I’ve been considering restarting work on a fantasy story I started writing a couple of years back. At this point before I start writing, I want to get a bit better idea where the story is going. But, while I’ve got some of the next part figured out during my working sessions (i.e. during the time between lying down and night and falling asleep), I’m stuck on what to do with two of my characters.
First A bit of background. The characters and story started out as a setting, pre-generated characters and an adventure start for a D&D campaign I never ran. The setting for the start of this campaign and, thus, the story is in The Dwarven Kingdom and a large valley nearly encircled by the mountains that make up the valley. This valley is inhabited by halflings (“Valley Folk”), both farmers and the merchants and traders to facilitate the moving of goods in and out of the valley and the mountainous areas inhabited by the dwarves.
The characters I have are:
- A dwarf fighter who is the leader, a squad leader in the official military/police of the kingdom, but given command and responsibility for building an ad-hoc command to start the investigation which leads to the adventure.
- A pair of dwarf brothers who are very close in age and have a relationship akin to twins in human populations, who were forced to take different career paths by their clan leaders. One is a ranger trained with the king’s gamekeeper and the other is a monk – one of the few non-human monks – trained at a monastery outside of The Dwarven Kingdom to the north and east.
- A halfling female cleric. She is the adopted daughter of a village pastor, having had the rest of her family killed in an orc raid.
- A halfling paladin. He is the son of a very rich family, and became a paladin after reading adventure stories set in the human lands to the east. He is in love with the cleric, but is also a bit arrogant (or at least is supposed to be, I’m not sure I’ve written him that way)
- The adopted brother of the cleric. He ran away from home and has become a rogue while keeping an eye on his sister during her training. He is also convinced that the paladin is only using his sister until someone of his class shows up, and doesn’t trust the paladin alone with his sister – fearing both for her emotions and her chastity.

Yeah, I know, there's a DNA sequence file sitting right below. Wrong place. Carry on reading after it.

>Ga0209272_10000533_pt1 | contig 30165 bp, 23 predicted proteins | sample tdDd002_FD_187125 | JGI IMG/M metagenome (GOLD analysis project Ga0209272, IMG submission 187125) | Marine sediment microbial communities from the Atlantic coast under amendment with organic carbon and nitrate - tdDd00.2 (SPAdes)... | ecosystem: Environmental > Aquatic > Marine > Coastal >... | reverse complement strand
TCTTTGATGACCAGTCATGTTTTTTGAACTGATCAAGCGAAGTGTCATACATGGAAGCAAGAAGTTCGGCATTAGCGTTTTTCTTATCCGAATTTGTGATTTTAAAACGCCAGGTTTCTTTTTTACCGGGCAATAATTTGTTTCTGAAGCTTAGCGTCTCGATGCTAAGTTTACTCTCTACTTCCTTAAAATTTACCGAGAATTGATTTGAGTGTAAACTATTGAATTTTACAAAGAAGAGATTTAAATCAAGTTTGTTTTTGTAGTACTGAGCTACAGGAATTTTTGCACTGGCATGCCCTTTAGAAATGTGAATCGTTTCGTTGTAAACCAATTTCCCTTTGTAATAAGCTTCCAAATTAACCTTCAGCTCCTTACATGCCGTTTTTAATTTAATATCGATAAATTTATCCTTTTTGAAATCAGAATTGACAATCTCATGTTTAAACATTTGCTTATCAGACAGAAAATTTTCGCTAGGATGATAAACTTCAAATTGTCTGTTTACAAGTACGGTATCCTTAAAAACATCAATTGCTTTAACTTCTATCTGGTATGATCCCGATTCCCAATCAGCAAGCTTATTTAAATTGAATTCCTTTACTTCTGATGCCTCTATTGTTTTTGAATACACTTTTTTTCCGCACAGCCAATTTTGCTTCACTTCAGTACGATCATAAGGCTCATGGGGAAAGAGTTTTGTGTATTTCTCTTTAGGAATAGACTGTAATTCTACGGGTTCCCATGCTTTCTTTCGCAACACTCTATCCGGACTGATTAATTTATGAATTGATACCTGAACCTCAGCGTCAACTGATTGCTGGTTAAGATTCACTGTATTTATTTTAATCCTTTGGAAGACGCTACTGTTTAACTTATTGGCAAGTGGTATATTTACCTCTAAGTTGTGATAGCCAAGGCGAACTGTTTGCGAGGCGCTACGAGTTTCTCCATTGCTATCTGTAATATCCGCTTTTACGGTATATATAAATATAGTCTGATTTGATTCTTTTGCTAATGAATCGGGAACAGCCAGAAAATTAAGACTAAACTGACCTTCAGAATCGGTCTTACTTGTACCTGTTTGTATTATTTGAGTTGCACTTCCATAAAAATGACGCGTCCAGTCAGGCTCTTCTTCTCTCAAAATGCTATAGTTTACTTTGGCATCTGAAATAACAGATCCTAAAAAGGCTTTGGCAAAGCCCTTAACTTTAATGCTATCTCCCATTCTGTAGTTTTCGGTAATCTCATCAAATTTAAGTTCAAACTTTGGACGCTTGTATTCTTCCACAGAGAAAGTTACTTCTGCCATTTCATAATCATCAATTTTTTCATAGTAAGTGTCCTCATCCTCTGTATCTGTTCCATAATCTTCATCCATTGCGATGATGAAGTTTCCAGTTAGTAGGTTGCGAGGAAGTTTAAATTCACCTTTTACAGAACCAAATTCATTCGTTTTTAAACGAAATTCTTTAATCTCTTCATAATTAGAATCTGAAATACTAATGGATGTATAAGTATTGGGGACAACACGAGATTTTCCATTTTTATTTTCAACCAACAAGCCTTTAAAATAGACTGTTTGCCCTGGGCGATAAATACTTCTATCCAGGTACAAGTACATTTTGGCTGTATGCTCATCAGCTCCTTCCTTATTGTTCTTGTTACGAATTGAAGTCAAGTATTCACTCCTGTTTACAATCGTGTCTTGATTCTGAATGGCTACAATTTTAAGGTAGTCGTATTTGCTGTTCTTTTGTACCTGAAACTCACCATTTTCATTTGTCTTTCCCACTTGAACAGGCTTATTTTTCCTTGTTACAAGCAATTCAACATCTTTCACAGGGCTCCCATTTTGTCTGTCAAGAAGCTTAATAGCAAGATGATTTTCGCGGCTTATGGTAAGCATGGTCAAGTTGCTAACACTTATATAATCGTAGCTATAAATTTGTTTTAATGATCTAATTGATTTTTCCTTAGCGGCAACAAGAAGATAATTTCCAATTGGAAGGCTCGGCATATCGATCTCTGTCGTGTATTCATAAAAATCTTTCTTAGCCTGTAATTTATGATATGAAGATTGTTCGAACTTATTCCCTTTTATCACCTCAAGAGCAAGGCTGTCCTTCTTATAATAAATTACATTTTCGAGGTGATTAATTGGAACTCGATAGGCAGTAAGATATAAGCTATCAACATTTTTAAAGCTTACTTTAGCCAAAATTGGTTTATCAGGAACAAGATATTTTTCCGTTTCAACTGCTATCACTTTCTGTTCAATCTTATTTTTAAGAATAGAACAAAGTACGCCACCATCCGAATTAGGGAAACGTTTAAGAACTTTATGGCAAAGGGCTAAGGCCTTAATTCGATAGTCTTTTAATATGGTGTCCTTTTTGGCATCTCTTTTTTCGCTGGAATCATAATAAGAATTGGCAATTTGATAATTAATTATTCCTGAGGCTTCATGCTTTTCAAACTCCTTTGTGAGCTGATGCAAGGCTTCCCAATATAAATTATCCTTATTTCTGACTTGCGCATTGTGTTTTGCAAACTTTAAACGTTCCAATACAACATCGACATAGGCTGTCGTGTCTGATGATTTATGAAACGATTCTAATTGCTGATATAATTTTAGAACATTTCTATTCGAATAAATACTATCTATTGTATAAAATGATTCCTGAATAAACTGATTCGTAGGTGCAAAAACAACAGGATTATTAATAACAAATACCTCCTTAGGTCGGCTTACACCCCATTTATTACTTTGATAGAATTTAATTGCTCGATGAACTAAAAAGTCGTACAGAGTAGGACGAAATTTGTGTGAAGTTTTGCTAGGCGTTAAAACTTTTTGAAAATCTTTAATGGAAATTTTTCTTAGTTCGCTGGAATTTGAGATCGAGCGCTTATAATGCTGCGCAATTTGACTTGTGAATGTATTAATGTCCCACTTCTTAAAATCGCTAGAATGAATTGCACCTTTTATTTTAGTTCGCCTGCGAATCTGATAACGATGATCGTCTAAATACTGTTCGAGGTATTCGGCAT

So far, the party has investigated the initial problem and partially solved it – defeating the remaining people at an evil, false, temple and discovering that many dwarves and halflings have been led north as prisoners or slaves. When I stopped writing, the party was heading to the capital – a large dwarven city located in a large cave above the end of the valley opposite its opening.
I’ve decided that at least for a while I will need to split the party, having the squad leader and the ranger track the captives and sending the monk and the rogue to the larger church installation that included the monastery the monk was trained at. The rogue is being sent there as the person who found a key piece of evidence that indicates greater evil is afoot, or at least that is what he’s being told. A friend of his father has also suggested this noting his interest in the monk’s abilities and the need to push him away from his roguish start.
The problem I am left with is what to do with the other two party members at this point. Each option I can come up with has consequences for the character development – or doesn’t really make sense.
Sending both the cleric and the paladin with the party tracking the captives would make external sense – putting a healer and another skilled fighter with the party most likely to run into trouble. But the rogue would at the least object strongly, and might insist on going with his sister. The later option would be disruptive to my growth plans for that character (one fo the few times I’ve had a character I was writing tell me to move him in a different direction than I first had planned), and could be bad from a story direction.
I could split the two up, putting one in each party. This might be the best option, but I’m not sure which split would work better. Neither of these options would be objectionable to the rogue – but I don’t think he’d like being under the command of the paladin which would be occur if they were in a party together without the squad leader. I’m also not sure that the cleric and the paladin would be happy being forced to split up.
I could also create a third mission for the paladin and cleric – probably searching for an individual who has skills and knowledge that may be needed later int he adventure. But this has the same drawbacks regarding character conflict as the first option, and would require that I deal with three story lines instead of two.
I welcome any suggestions or ideas to help me out of this dilemma, so that the only obstacles remaining are my lack of free time, motivation and writing skills (or perceived writing skills).
If there is interest, I may be persuaded to put what I have online as well. I doubt I’d ever be in a position to publish this in any way that early web publication would hurt.